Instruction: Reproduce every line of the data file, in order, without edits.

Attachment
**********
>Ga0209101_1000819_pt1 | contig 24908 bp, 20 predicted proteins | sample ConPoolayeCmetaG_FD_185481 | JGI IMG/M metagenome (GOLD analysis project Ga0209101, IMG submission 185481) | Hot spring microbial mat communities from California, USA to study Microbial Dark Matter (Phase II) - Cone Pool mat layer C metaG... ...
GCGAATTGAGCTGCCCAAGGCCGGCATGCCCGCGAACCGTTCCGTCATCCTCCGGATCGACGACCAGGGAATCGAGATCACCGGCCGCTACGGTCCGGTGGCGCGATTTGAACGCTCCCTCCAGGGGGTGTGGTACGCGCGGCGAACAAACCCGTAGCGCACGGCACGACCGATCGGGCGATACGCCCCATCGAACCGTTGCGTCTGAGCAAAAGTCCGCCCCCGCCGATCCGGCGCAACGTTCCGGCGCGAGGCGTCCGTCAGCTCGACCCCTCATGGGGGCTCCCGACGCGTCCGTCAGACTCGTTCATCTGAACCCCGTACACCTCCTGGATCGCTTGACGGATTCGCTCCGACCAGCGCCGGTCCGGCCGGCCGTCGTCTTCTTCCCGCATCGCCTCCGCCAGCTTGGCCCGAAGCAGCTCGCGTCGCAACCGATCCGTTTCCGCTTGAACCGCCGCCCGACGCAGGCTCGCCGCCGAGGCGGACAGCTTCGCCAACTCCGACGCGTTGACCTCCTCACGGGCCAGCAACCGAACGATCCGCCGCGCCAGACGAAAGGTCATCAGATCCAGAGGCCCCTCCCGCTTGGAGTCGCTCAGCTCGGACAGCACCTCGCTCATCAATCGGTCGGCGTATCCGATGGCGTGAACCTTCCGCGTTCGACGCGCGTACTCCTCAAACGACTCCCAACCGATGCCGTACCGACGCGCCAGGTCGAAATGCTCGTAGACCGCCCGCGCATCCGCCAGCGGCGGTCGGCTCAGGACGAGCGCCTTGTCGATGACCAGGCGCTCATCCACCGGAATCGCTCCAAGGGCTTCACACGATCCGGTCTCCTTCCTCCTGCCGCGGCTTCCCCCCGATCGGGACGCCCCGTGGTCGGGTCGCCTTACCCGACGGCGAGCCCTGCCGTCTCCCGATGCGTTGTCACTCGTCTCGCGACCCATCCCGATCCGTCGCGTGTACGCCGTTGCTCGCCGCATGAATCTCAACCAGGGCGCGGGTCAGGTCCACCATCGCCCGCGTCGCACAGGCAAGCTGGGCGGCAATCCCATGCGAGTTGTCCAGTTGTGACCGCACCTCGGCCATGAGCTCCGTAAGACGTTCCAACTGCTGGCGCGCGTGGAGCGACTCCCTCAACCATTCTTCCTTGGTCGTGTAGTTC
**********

>Ga0209101_1000819_pt1 | contig 24908 bp, 20 predicted proteins | sample ConPoolayeCmetaG_FD_185481 | JGI IMG/M metagenome (GOLD analysis project Ga0209101, IMG submission 185481) | Hot spring microbial mat communities from California, USA to study Microbial Dark Matter (Phase II) - Cone Pool mat layer C metaG... ...
GCGAATTGAGCTGCCCAAGGCCGGCATGCCCGCGAACCGTTCCGTCATCCTCCGGATCGACGACCAGGGAATCGAGATCACCGGCCGCTACGGTCCGGTGGCGCGATTTGAACGCTCCCTCCAGGGGGTGTGGTACGCGCGGCGAACAAACCCGTAGCGCACGGCACGACCGATCGGGCGATACGCCCCATCGAACCGTTGCGTCTGAGCAAAAGTCCGCCCCCGCCGATCCGGCGCAACGTTCCGGCGCGAGGCGTCCGTCAGCTCGACCCCTCATGGGGGCTCCCGACGCGTCCGTCAGACTCGTTCATCTGAACCCCGTACACCTCCTGGATCGCTTGACGGATTCGCTCCGACCAGCGCCGGTCCGGCCGGCCGTCGTCTTCTTCCCGCATCGCCTCCGCCAGCTTGGCCCGAAGCAGCTCGCGTCGCAACCGATCCGTTTCCGCTTGAACCGCCGCCCGACGCAGGCTCGCCGCCGAGGCGGACAGCTTCGCCAACTCCGACGCGTTGACCTCCTCACGGGCCAGCAACCGAACGATCCGCCGCGCCAGACGAAAGGTCATCAGATCCAGAGGCCCCTCCCGCTTGGAGTCGCTCAGCTCGGACAGCACCTCGCTCATCAATCGGTCGGCGTATCCGATGGCGTGAACCTTCCGCGTTCGACGCGCGTACTCCTCAAACGACTCCCAACCGATGCCGTACCGACGCGCCAGGTCGAAATGCTCGTAGACCGCCCGCGCATCCGCCAGCGGCGGTCGGCTCAGGACGAGCGCCTTGTCGATGACCAGGCGCTCATCCACCGGAATCGCTCCAAGGGCTTCACACGATCCGGTCTCCTTCCTCCTGCCGCGGCTTCCCCCCGATCGGGACGCCCCGTGGTCGGGTCGCCTTACCCGACGGCGAGCCCTGCCGTCTCCCGATGCGTTGTCACTCGTCTCGCGACCCATCCCGATCCGTCGCGTGTACGCCGTTGCTCGCCGCATGAATCTCAACCAGGGCGCGGGTCAGGTCCACCATCGCCCGCGTCGCACAGGCAAGCTGGGCGGCAATCCCATGCGAGTTGTCCAGTTGTGACCGCACCTCGGCCATGAGCTCCGTAAGACGTTCCAACTGCTGGCGCGCGTGGAGCGACTCCCTCAACCATTCTTCCTTGGTCGTGTAGTTC